Higher Taxes Equate to Better Quality Movie Productions

February 08, 2023

Abbi Peralta and Daniel Keniston

Abi Peralta and Daniel Keniston

Do high taxes cause superstars to work less? In a recent working paper titled “Taxes and the Labor Supply of the Stars” released by the National Bureau of Economic Research, LSU Department of Economics Associate Professor Dan Keniston and Assistant Professor Abigail Peralta study this question among a unique group of wealthy individuals: Hollywood movie stars.

Examining superstars presents an ideal opportunity to study the effects of taxes on high incomes because they consistently earn some of the highest salaries in the country. Unlike CEOs or athletes, movie stars can flexibly choose how much they want to work each year. Because of actors’ long careers and the copious data available on the movie industry, the authors were able to collect information about the number and characteristics of films made by every U.S. actor from 1927-2014, both in high and low tax historical periods.

After analyzing the data, the authors encountered surprising results. They concluded that taxes have no effect on the annual number of films made by a performer, contrary to the claims of many observers. However, in years when taxes are high, movie stars choose to work on films that are of higher quality, reflected in their better ratings by critics and greater likelihood of being led by an Academy Award-winning director.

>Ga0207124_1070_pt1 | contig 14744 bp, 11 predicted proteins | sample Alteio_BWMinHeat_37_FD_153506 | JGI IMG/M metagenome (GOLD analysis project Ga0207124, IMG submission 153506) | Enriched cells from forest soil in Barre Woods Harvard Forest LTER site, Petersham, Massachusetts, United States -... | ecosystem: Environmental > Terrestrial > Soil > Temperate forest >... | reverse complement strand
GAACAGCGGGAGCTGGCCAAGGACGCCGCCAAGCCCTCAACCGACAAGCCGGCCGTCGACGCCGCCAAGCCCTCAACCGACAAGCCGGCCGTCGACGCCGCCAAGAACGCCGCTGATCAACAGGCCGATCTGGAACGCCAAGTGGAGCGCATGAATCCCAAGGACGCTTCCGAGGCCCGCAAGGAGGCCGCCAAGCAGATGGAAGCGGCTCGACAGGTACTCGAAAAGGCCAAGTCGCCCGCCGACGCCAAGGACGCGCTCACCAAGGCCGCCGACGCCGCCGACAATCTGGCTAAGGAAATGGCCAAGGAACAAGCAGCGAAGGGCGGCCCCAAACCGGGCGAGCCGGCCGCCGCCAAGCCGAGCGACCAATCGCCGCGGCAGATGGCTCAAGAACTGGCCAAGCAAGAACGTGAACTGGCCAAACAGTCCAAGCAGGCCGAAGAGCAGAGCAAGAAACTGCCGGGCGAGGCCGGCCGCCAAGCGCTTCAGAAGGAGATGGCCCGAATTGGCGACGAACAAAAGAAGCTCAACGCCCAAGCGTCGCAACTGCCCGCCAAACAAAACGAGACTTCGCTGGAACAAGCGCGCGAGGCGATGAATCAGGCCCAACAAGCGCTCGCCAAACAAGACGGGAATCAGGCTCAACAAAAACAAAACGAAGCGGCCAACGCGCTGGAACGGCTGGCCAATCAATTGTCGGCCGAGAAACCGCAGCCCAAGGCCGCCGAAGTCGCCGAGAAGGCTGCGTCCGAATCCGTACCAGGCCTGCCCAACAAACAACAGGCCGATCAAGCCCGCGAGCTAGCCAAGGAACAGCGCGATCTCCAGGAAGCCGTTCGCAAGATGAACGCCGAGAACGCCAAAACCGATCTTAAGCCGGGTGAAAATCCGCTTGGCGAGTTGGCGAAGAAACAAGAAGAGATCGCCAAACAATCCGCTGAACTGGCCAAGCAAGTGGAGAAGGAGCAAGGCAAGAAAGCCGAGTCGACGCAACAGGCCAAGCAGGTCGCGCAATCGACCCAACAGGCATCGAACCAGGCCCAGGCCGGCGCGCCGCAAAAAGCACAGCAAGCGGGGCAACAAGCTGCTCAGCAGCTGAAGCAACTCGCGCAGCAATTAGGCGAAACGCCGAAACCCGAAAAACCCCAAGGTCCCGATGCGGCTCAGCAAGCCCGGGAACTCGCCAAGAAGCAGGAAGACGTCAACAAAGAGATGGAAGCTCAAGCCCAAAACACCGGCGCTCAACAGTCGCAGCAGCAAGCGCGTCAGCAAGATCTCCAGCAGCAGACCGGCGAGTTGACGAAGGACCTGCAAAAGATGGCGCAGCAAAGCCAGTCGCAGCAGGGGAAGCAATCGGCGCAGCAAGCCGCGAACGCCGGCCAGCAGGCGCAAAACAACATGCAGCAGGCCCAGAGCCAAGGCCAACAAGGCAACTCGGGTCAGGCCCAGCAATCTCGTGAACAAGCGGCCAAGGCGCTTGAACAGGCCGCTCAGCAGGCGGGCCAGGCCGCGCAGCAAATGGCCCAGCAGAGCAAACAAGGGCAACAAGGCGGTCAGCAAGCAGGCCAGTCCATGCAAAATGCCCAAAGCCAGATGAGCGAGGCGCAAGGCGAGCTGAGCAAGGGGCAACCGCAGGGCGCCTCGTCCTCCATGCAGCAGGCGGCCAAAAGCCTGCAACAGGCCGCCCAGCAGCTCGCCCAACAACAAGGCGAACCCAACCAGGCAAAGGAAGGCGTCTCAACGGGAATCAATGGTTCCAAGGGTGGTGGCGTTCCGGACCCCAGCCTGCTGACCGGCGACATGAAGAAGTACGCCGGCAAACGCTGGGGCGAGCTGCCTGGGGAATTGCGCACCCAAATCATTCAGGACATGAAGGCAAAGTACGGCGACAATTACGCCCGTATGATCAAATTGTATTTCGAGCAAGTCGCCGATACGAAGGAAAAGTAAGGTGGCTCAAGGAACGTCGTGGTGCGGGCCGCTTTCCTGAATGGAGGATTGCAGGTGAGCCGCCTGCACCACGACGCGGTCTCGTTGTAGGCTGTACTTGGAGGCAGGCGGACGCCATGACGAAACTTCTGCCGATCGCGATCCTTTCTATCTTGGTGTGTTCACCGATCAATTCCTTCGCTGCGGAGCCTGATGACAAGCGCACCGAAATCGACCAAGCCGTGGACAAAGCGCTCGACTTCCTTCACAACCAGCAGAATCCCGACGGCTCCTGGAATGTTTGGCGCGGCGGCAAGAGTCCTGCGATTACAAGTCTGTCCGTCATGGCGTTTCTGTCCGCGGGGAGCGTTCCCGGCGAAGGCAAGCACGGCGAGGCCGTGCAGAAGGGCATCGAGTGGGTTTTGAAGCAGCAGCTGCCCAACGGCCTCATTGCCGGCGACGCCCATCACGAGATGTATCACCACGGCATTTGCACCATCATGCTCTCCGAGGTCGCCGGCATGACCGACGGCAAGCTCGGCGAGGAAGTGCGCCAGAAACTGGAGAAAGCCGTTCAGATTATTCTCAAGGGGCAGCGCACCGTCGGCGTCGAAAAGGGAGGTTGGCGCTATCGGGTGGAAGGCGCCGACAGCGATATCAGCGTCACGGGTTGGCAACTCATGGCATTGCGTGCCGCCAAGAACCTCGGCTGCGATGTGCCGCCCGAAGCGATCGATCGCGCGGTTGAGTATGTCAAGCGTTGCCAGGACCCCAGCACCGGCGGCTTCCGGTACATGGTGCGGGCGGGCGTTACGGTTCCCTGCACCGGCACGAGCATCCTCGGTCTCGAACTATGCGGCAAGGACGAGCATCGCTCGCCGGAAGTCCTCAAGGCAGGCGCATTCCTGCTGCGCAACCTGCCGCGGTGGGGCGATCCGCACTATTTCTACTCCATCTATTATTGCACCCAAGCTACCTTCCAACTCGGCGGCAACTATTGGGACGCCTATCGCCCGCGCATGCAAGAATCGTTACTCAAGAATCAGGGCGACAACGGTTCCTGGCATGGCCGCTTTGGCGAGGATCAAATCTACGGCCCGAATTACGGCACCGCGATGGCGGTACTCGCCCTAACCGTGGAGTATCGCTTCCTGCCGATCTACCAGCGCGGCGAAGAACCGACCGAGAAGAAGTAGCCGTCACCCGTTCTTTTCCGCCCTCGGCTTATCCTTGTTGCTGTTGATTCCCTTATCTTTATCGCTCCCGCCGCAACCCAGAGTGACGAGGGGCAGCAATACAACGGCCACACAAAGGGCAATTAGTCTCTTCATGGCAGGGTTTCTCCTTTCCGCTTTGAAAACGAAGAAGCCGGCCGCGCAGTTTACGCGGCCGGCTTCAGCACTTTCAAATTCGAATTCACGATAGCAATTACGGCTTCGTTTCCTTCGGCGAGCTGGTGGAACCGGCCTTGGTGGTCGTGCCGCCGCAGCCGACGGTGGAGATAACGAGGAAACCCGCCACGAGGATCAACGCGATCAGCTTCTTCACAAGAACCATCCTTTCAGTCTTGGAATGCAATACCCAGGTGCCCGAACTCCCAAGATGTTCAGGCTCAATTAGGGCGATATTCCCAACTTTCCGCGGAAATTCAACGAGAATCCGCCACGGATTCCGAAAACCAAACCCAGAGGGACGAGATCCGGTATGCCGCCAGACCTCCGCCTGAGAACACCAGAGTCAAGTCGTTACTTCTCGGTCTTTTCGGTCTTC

These findings suggest that performers value money as well as the prestige that comes from making quality films. Still, when high taxes diminish the financial returns of making “blockbuster” movies, stars tend to re-orient their performances towards more prestigious films with lower paychecks.

research graph

"Marginal taxes have changed dramatically over the past nine decades, as shown by the green line in the figure above. However, movie stars’ film production, in the dashed red line, is unrelated to the current tax rate. No episode demonstrates this better than the “Kennedy” tax cuts in 1963-5, which decreased stars’ tax rates by 21% yet caused no change in their rate of film production," said Keniston.

The Hollywood film industry has unique features that raise the question of the degree to which the results might generalize to other high-income workers. While every sector has distinctive institutions, the researchers view the friction to adjustment present in the film industry to be similar to those in other jobs. These results highlight the importance of extending the analysis of labor supply beyond quantity measures to include both human capital and non-pecuniary rewards of labor. Just as movie stars seem to take advantage of high tax periods to develop a reputation as “quality” actors when the opportunity cost of doing so is low, young workers may respond less to changes in wages due to incentives to accumulate human capital.


Read the full study


About the National Bureau of Economic Research

The National Bureau of Economic Research is an American private nonprofit research organization "committed to undertaking and disseminating unbiased economic research among public policymakers, business professionals, and the academic community.

About the Department of Economics

The Department of Economics at LSU’s E. J. Ourso College of Business offers courses that provide undergraduate and graduate students with strong analytic training and the tools to understand the economic and social problems faced both domestically and internationally. The numerous awards received and peer-reviewed scholarly articles published in high-quality economic journals demonstrate the faculty’s commitment to quality teaching and research.

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